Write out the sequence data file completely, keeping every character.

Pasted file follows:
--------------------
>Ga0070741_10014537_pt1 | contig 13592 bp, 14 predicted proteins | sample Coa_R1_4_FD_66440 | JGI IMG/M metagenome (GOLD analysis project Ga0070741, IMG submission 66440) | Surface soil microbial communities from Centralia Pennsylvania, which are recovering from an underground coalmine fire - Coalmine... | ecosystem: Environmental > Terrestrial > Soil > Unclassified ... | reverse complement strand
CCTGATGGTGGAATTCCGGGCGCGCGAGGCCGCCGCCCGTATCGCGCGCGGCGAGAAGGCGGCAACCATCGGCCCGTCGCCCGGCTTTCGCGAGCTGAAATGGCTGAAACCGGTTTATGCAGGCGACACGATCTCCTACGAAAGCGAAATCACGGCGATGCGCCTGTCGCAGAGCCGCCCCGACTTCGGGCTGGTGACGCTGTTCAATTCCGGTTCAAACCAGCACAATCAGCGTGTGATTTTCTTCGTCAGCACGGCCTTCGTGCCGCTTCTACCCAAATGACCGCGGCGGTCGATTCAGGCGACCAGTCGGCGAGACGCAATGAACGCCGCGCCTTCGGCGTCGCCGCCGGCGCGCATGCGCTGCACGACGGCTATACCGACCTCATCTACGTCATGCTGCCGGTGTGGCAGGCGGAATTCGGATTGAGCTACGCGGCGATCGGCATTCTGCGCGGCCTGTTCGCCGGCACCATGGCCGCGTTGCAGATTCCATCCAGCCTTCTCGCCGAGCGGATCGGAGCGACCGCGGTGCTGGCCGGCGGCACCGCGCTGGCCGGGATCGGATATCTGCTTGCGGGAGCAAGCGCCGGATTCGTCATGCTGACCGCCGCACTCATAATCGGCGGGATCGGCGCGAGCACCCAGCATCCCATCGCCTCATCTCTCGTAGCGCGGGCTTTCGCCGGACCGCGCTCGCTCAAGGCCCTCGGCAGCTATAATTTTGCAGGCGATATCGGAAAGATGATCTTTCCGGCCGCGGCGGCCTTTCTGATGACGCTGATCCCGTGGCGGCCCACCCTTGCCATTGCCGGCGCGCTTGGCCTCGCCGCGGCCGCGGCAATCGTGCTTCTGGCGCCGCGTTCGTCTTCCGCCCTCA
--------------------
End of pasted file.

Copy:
>Ga0070741_10014537_pt1 | contig 13592 bp, 14 predicted proteins | sample Coa_R1_4_FD_66440 | JGI IMG/M metagenome (GOLD analysis project Ga0070741, IMG submission 66440) | Surface soil microbial communities from Centralia Pennsylvania, which are recovering from an underground coalmine fire - Coalmine... | ecosystem: Environmental > Terrestrial > Soil > Unclassified ... | reverse complement strand
CCTGATGGTGGAATTCCGGGCGCGCGAGGCCGCCGCCCGTATCGCGCGCGGCGAGAAGGCGGCAACCATCGGCCCGTCGCCCGGCTTTCGCGAGCTGAAATGGCTGAAACCGGTTTATGCAGGCGACACGATCTCCTACGAAAGCGAAATCACGGCGATGCGCCTGTCGCAGAGCCGCCCCGACTTCGGGCTGGTGACGCTGTTCAATTCCGGTTCAAACCAGCACAATCAGCGTGTGATTTTCTTCGTCAGCACGGCCTTCGTGCCGCTTCTACCCAAATGACCGCGGCGGTCGATTCAGGCGACCAGTCGGCGAGACGCAATGAACGCCGCGCCTTCGGCGTCGCCGCCGGCGCGCATGCGCTGCACGACGGCTATACCGACCTCATCTACGTCATGCTGCCGGTGTGGCAGGCGGAATTCGGATTGAGCTACGCGGCGATCGGCATTCTGCGCGGCCTGTTCGCCGGCACCATGGCCGCGTTGCAGATTCCATCCAGCCTTCTCGCCGAGCGGATCGGAGCGACCGCGGTGCTGGCCGGCGGCACCGCGCTGGCCGGGATCGGATATCTGCTTGCGGGAGCAAGCGCCGGATTCGTCATGCTGACCGCCGCACTCATAATCGGCGGGATCGGCGCGAGCACCCAGCATCCCATCGCCTCATCTCTCGTAGCGCGGGCTTTCGCCGGACCGCGCTCGCTCAAGGCCCTCGGCAGCTATAATTTTGCAGGCGATATCGGAAAGATGATCTTTCCGGCCGCGGCGGCCTTTCTGATGACGCTGATCCCGTGGCGGCCCACCCTTGCCATTGCCGGCGCGCTTGGCCTCGCCGCGGCCGCGGCAATCGTGCTTCTGGCGCCGCGTTCGTCTTCCGCCCTCA